Sugar: 2.5 TBSP (30 grams)
Salt: pinch
Large egg: 1
Water: 3/4 to 1 cup (180 to 240 ml)
Vegetable oil: 1.5 TBSP
Baking powder: 3/4 tsp
Baking soda: pinch
Additional sugar (approx 1-2 TBSP) to spread over surface of batter while cooking


- Condensed milk (essential)
- Chocolate sprinkles or nuttella (essential)
- Chopped peanut/walnut
- Sesame seed
- Grated cheddar cheese (optional)


  1. In a bowl, put flour, sugar and salt, and whisk together. 
  2. Add lightly beaten egg into the middle of the flour mixture, and whisk together slowly until mixture comes together.
  3. Slowly add water and whisk together. Note that I have only tried the 1 cup formula, which I suspect may be a bit too watery (this resulted in a soft-textured martabak, which is nice, but is softer than the authentic one). But if you want to experiment, you can stop adding water whenever the batter starts to look like pancake batter (similar consistency to the one shown in the street vendor video link above). I will update once I try this myself too.
  4. Pre-Heat a regular non-stick pan for couple of minutes until very hot. (I did 4 minutes under medium heat). You can test heat by putting small drops of water on pan, if the water droplets fizz and evaporate quickly, then the pan is hot enough and ready**
  5. While waiting for pan to heat up, stir in oil, baking powder and baking soda into batter with whisk until well blended (this shouldn't take long).
  6. When pan is ready (maintain the medium heat fire), pour batter onto pan. You should expect to hear a good fizzing sound, which indicates that pan is sufficiently hot. 
  7. Swirl pan a little bit, so that the batter coats the side of the pan (this forms the crispy side crust that is a characteristic of  the sweet martabak)
  8. Continue cooking for about 4-5 minutes on the medium heat. You will  start to see many tiny bubbles emerging and crowding the surface
  9. Sprinkle sugar all over the surface, and lower the heat to almost lowest setting and cover pan with transparent lid (it's easier to monitor) and continue cooking.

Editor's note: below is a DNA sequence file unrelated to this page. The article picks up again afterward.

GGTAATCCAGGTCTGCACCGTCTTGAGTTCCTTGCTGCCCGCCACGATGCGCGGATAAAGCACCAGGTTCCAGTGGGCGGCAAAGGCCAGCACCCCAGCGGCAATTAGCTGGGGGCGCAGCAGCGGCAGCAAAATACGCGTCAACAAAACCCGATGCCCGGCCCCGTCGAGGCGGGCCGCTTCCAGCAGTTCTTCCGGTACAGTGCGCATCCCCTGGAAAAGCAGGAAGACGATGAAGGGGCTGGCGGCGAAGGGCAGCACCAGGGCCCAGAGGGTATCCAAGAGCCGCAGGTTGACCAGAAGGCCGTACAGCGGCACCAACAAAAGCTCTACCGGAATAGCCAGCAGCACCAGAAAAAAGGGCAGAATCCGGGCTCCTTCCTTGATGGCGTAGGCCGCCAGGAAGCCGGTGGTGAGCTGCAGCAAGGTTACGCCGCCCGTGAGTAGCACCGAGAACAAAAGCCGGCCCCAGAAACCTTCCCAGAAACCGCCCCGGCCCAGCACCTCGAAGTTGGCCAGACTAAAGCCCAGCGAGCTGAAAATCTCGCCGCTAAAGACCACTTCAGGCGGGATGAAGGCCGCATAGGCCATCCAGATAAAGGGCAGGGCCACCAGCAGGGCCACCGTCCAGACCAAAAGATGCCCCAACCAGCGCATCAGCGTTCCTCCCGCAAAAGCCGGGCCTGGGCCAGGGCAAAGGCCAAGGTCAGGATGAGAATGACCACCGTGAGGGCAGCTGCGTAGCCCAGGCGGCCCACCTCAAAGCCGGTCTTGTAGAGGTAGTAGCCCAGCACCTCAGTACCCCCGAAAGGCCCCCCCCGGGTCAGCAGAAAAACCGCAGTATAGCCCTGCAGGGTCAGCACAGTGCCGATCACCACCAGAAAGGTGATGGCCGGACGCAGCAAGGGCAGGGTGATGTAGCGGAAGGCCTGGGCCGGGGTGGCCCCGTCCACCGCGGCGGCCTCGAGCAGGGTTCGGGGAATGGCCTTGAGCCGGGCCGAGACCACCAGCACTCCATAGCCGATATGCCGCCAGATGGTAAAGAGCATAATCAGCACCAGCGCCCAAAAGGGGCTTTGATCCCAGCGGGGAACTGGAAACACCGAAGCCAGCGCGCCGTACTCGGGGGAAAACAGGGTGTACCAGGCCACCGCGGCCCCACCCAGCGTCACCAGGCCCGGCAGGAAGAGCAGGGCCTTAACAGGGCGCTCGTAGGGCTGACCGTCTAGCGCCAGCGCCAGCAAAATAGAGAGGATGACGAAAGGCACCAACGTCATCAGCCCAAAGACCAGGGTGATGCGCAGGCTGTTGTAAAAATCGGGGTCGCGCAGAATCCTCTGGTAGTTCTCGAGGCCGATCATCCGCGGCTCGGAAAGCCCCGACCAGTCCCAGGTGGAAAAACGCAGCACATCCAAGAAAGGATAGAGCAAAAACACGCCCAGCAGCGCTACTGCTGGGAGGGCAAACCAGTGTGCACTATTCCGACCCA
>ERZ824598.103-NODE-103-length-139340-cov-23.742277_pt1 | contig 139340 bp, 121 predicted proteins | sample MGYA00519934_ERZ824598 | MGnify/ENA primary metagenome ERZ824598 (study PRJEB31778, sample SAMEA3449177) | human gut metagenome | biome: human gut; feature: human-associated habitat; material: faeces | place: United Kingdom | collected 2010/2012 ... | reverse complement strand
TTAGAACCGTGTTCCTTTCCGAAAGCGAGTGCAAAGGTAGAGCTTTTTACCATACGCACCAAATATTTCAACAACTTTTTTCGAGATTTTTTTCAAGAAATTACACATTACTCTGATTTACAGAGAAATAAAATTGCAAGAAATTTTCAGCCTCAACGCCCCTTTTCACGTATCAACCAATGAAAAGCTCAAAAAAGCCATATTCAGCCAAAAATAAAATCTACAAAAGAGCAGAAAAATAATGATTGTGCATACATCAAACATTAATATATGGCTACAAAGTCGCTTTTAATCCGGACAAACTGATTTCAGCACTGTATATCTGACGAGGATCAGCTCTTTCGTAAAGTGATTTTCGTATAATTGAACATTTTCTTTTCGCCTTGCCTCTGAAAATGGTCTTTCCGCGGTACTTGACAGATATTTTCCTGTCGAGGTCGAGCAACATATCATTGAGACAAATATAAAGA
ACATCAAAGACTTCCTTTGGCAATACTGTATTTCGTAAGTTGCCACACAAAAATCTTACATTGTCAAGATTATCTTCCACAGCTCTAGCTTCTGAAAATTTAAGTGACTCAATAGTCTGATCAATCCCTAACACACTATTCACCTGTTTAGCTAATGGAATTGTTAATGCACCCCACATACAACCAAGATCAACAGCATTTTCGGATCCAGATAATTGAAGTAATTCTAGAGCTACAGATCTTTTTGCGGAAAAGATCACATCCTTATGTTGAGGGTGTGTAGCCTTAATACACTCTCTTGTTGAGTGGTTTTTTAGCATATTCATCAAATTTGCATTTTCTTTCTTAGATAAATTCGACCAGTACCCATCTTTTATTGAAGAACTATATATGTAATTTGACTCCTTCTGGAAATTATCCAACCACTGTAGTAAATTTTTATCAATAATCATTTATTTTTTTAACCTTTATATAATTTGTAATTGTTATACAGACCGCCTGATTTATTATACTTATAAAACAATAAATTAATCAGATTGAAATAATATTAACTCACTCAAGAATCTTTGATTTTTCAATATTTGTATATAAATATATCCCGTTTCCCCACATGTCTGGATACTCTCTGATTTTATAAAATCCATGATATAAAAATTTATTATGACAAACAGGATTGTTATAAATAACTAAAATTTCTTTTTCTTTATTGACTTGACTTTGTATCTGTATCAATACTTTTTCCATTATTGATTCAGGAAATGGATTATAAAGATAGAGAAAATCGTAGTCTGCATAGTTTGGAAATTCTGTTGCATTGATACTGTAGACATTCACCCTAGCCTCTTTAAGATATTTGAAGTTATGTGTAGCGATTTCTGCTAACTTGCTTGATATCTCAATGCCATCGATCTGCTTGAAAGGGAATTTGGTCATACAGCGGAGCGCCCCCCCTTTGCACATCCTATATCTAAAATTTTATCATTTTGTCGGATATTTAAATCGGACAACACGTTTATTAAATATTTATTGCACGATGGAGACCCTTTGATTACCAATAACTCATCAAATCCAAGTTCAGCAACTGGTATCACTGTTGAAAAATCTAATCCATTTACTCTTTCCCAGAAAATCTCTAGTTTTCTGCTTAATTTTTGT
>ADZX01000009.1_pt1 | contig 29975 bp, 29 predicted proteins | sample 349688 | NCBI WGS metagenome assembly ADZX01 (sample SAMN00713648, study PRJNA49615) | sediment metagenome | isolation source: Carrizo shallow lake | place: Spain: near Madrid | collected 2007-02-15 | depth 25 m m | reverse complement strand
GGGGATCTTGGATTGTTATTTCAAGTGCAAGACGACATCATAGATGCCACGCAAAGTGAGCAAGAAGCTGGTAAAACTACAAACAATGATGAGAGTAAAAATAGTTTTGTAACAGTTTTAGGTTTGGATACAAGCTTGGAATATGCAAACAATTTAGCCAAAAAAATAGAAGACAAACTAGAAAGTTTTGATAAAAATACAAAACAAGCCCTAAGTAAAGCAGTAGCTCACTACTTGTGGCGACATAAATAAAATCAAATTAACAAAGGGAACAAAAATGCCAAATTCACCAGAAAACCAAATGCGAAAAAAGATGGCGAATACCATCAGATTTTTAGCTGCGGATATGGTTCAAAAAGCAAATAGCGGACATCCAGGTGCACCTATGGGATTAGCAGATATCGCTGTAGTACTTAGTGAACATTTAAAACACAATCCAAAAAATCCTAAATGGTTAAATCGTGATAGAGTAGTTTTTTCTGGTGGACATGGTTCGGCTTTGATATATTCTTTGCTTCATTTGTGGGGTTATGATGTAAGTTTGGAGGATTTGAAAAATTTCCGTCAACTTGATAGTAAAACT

10. After about 6-7 minutes, you can open the lid to check whether the surface of the martabak has firmed up, and is therefore fully cooked. You can touch the surface or insert a toothpick to test. If there is still gooey dough, then cook a bit longer until the surface firms up. Note that it is ok if the surface remains somewhat sticky because of the melted sugar.
  11. Once surface is cooked, insert a cooking spatula between the side crust and side of pan. Slide spatula around the pan, then scoop the pancake out onto a wooden cutting board.
**Note that the initial medium heat of the pan seems crucial to achieving the honeycomb inner structure and the browning of the crust. Then, you want to lower the heat for the remaining cooking time to ensure that the crust doesn't get burned! Since the street vendors use a cast-iron-like pan, presumably the heat is more stable than a regular non-stick pan, and this may be why they are able to achieve a better inner structure and thicker cake overall :)
For the filling:
  • While the pancake is still hot, spread 1 tbsp butter over the surface (butter will melt), then cut pancake into half.
  • Sprinkle liberal amount of filling on one half or all over, then fold the halves onto each other
  • You can further cut up the turned-over pancake, either into pizza triangles or squares.
Enjoy while hot! You can probably reheat martabak on microwave, the oil in the pancake recipe should help keep things soft, though I have not tried this as martabak was consumed immediately!. Will update when I do! :P